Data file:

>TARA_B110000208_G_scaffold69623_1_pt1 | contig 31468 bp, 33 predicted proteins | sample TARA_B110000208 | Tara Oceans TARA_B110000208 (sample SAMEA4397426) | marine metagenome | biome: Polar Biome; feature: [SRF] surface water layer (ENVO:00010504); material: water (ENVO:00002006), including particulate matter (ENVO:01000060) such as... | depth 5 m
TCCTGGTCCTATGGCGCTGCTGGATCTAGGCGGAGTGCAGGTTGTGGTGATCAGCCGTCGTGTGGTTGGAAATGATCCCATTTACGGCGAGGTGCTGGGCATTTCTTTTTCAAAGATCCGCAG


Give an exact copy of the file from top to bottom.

>TARA_B110000208_G_scaffold69623_1_pt1 | contig 31468 bp, 33 predicted proteins | sample TARA_B110000208 | Tara Oceans TARA_B110000208 (sample SAMEA4397426) | marine metagenome | biome: Polar Biome; feature: [SRF] surface water layer (ENVO:00010504); material: water (ENVO:00002006), including particulate matter (ENVO:01000060) such as... | depth 5 m
TCCTGGTCCTATGGCGCTGCTGGATCTAGGCGGAGTGCAGGTTGTGGTGATCAGCCGTCGTGTGGTTGGAAATGATCCCATTTACGGCGAGGTGCTGGGCATTTCTTTTTCAAAGATCCGCAG